visible and possible future live-stock tonnage. The machinery of the 
live-stock trade was naturally attracted to the market places of the 
railroads, and buyers, traders, speculators and others began to confine 
their operations to centralized points maintained by the railroads until 
there grew to be such a demand for stock at these points that the rail- 
roads were no longer confronted with creating demand, but rather with 
supplying car service for agencies which were now sustaining demand, 
at the same time requiring speedy and efficient service in order to 
exist and carry on business. 

Dead Freight Has Increased Faster than Live Tonnage. 

During the early eighties the railroads had a very difficult job on 
their hands maintaining loading facilities at strategic points along the 
trails from the southwest, practically putting themselves into bank- 
ruptcy in attempting to render cattle-car service with rates to the east 
so much better than their competitors that ranchmen would go out of 
their way to benefit by the service. At the time John B. Sherman 
managed to get the railroads pulling together and started the old Bull's 


Head Market few anticipated Chicago would become the vast railroad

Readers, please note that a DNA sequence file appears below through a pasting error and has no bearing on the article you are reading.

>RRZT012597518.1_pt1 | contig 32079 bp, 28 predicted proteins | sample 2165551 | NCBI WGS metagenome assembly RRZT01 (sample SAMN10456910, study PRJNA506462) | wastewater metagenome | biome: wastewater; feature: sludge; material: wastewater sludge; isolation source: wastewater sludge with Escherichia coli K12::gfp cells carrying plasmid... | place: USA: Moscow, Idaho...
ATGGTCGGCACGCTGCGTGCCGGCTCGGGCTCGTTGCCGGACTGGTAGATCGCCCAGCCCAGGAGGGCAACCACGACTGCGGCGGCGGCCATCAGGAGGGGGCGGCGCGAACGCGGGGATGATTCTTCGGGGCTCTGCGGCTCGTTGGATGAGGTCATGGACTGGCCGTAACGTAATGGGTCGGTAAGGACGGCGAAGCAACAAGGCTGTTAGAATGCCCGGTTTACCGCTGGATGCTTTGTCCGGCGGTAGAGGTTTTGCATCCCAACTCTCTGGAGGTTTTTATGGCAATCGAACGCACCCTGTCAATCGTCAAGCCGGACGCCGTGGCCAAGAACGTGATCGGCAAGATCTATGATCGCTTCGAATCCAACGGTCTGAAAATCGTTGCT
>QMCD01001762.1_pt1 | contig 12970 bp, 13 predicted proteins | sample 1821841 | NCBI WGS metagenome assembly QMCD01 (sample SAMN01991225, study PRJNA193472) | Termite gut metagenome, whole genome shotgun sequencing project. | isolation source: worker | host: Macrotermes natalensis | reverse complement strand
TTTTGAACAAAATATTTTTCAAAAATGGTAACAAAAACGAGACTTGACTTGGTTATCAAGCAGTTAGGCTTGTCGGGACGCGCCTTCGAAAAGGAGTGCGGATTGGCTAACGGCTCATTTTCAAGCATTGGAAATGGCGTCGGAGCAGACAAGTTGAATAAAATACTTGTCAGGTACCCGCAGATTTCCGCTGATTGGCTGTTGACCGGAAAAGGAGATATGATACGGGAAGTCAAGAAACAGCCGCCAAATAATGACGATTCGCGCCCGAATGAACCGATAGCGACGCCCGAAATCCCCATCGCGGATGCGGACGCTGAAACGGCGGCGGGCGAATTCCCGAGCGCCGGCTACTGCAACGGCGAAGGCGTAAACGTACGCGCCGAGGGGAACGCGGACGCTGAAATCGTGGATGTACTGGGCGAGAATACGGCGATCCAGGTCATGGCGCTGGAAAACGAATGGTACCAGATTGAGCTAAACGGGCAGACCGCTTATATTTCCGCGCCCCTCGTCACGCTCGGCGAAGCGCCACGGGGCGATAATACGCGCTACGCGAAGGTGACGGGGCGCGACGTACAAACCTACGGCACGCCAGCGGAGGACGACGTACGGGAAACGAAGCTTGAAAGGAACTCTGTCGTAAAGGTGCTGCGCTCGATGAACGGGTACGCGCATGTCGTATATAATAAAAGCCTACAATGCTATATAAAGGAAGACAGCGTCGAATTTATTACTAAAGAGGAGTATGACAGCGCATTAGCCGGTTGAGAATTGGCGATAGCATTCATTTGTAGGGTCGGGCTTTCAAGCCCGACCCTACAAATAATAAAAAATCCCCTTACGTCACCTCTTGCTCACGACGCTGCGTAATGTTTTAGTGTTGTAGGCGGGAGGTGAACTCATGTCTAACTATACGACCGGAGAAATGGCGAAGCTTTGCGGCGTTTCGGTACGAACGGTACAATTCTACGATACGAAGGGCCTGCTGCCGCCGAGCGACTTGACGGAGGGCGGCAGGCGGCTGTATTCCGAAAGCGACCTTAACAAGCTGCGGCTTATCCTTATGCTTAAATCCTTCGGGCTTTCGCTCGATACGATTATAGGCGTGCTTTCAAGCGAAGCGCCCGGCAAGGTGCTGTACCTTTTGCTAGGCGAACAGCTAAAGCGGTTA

center it is today. Prior to the nineties Chicago was not a heavy rail 
terminal for the products of the mines, forests and factories which lay 
to the south and west. The cattle car in those days constituted a far 
more important share of her tonnage. Of all tonnage entering Chi- 
cago by rail in 1885 approximately 27 percent was brought in by stock 
cars; today the fifteen principal railway systems supplying Chicago 
with animal shipments carry but 5% percent of their tonnage as live 
freight; the products of mines make up 42 percent, manufacture 20 
percent, farm products, other than live stock, 16 percent, while lumber 
and miscellaneous tonnage makes up the balance. 

The relative decline in live tonnage entering Chicago has not been 
due entirely to the exploitation and development of the resources of 
mines, factories and forests, but has been caused in marked degree by 
the rapid growth of stock yards along the Missouri valley, where a